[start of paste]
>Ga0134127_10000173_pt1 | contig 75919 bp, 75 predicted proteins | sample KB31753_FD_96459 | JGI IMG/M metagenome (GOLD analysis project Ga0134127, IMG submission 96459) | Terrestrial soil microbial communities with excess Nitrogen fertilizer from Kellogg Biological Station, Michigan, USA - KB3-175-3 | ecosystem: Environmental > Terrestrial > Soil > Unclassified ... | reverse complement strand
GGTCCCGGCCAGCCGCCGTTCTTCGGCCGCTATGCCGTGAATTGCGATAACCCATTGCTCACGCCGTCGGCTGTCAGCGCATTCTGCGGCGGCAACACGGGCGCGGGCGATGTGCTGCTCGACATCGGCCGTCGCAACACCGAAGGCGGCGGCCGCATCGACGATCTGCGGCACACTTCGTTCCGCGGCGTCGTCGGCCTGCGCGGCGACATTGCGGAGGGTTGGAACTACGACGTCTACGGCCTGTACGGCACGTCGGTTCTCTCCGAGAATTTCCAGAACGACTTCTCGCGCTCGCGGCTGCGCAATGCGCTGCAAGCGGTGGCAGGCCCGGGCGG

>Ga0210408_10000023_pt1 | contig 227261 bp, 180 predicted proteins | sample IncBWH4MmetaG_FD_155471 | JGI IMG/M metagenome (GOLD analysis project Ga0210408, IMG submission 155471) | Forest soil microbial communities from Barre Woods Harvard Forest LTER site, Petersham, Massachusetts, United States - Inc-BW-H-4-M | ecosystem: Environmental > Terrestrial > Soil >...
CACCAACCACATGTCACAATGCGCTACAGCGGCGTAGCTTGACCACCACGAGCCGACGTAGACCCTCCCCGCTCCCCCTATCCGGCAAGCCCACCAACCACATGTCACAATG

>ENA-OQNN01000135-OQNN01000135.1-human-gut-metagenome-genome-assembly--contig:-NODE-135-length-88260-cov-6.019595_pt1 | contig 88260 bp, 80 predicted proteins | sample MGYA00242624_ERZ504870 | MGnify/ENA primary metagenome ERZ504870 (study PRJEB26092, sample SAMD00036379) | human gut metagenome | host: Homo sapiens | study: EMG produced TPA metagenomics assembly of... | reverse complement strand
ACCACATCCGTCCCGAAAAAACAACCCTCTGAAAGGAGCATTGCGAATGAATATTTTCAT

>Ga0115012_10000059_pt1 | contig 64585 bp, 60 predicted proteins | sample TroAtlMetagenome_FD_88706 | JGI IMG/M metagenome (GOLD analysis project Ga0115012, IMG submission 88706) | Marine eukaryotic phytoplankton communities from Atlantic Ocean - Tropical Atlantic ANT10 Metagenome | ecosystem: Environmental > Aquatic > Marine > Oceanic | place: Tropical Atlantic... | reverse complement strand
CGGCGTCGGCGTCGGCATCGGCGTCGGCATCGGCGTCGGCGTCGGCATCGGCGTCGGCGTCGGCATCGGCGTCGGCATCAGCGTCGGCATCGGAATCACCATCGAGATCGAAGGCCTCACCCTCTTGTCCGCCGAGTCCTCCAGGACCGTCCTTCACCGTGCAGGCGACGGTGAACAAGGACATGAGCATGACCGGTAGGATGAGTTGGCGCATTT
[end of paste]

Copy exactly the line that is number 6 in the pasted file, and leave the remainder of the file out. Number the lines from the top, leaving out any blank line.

ACCACATCCGTCCCGAAAAAACAACCCTCTGAAAGGAGCATTGCGAATGAATATTTTCAT